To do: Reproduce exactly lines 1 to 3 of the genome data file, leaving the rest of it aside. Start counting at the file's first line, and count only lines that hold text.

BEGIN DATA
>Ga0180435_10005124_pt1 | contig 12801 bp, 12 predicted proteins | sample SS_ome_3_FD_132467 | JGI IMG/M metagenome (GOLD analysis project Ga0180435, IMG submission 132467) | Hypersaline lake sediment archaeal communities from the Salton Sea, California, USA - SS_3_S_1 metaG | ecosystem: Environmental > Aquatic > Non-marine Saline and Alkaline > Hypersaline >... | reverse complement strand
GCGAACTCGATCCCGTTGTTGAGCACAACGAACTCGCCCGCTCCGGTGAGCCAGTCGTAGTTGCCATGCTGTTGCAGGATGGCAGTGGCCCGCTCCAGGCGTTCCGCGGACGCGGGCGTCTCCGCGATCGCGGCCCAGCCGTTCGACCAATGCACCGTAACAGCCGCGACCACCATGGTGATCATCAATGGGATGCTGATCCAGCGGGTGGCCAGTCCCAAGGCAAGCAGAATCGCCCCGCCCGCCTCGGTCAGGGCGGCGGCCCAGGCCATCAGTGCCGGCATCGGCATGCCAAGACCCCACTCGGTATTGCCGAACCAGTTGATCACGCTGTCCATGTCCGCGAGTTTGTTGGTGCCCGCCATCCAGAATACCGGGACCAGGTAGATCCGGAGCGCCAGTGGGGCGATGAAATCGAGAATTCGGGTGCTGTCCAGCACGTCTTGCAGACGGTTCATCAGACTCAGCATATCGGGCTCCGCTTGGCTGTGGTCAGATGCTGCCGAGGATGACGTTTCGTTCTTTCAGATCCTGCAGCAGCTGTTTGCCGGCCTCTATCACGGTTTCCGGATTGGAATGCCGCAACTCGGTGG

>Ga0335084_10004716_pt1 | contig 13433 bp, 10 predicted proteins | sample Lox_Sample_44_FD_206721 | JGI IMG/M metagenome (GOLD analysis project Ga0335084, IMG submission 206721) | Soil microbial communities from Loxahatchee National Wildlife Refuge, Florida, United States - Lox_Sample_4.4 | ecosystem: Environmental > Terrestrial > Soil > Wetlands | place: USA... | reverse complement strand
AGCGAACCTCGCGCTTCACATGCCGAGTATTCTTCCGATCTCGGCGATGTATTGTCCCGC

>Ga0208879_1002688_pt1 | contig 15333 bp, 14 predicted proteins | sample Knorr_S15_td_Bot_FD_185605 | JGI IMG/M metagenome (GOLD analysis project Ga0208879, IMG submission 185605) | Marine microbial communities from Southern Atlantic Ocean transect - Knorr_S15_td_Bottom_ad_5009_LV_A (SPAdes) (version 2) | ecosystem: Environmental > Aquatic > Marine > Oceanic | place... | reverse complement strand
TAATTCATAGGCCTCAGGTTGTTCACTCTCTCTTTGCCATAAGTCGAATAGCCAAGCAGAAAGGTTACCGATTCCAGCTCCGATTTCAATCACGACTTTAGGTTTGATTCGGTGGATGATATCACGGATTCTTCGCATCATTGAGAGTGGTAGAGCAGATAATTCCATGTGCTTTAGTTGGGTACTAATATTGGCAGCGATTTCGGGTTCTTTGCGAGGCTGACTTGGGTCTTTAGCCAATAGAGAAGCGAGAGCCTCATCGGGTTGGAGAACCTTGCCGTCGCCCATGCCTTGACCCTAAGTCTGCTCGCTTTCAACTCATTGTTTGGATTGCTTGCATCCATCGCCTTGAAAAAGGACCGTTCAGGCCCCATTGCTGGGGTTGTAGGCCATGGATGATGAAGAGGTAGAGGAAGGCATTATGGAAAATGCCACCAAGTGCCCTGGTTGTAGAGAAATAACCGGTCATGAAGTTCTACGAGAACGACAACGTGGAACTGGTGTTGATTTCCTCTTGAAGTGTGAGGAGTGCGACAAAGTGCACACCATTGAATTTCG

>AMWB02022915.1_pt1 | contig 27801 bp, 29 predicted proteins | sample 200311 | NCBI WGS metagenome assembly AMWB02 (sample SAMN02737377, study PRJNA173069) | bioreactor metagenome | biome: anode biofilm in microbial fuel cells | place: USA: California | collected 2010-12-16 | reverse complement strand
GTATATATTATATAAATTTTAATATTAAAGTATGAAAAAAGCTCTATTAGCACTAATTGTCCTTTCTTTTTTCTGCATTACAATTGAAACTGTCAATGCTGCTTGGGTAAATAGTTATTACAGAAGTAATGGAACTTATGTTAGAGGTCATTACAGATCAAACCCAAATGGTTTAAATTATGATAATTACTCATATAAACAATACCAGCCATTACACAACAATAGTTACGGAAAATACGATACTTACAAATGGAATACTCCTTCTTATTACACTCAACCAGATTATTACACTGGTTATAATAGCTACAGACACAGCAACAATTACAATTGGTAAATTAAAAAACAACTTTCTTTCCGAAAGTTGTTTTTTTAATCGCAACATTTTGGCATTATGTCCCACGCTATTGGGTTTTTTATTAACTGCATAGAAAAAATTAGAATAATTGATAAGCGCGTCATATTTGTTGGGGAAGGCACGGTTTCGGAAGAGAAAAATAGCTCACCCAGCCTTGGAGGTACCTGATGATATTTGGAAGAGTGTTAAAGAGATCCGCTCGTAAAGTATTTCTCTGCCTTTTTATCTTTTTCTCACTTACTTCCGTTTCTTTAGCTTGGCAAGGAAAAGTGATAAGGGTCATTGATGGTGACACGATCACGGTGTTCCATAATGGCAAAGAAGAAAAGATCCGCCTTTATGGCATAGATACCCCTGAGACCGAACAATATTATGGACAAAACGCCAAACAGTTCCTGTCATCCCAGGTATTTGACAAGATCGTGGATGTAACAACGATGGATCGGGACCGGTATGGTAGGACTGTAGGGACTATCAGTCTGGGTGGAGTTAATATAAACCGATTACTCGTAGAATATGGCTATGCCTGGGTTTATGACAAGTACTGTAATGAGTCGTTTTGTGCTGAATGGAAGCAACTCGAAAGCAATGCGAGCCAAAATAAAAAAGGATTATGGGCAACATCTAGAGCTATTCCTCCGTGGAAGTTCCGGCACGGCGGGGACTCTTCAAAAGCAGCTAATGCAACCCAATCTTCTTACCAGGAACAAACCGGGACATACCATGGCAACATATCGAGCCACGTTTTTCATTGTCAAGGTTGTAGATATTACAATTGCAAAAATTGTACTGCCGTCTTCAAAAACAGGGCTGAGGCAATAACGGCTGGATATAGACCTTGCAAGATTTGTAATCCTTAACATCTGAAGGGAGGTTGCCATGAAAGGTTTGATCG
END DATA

>Ga0180435_10005124_pt1 | contig 12801 bp, 12 predicted proteins | sample SS_ome_3_FD_132467 | JGI IMG/M metagenome (GOLD analysis project Ga0180435, IMG submission 132467) | Hypersaline lake sediment archaeal communities from the Salton Sea, California, USA - SS_3_S_1 metaG | ecosystem: Environmental > Aquatic > Non-marine Saline and Alkaline > Hypersaline >... | reverse complement strand
GCGAACTCGATCCCGTTGTTGAGCACAACGAACTCGCCCGCTCCGGTGAGCCAGTCGTAGTTGCCATGCTGTTGCAGGATGGCAGTGGCCCGCTCCAGGCGTTCCGCGGACGCGGGCGTCTCCGCGATCGCGGCCCAGCCGTTCGACCAATGCACCGTAACAGCCGCGACCACCATGGTGATCATCAATGGGATGCTGATCCAGCGGGTGGCCAGTCCCAAGGCAAGCAGAATCGCCCCGCCCGCCTCGGTCAGGGCGGCGGCCCAGGCCATCAGTGCCGGCATCGGCATGCCAAGACCCCACTCGGTATTGCCGAACCAGTTGATCACGCTGTCCATGTCCGCGAGTTTGTTGGTGCCCGCCATCCAGAATACCGGGACCAGGTAGATCCGGAGCGCCAGTGGGGCGATGAAATCGAGAATTCGGGTGCTGTCCAGCACGTCTTGCAGACGGTTCATCAGACTCAGCATATCGGGCTCCGCTTGGCTGTGGTCAGATGCTGCCGAGGATGACGTTTCGTTCTTTCAGATCCTGCAGCAGCTGTTTGCCGGCCTCTATCACGGTTTCCGGATTGGAATGCCGCAACTCGGTGG

>Ga0335084_10004716_pt1 | contig 13433 bp, 10 predicted proteins | sample Lox_Sample_44_FD_206721 | JGI IMG/M metagenome (GOLD analysis project Ga0335084, IMG submission 206721) | Soil microbial communities from Loxahatchee National Wildlife Refuge, Florida, United States - Lox_Sample_4.4 | ecosystem: Environmental > Terrestrial > Soil > Wetlands | place: USA... | reverse complement strand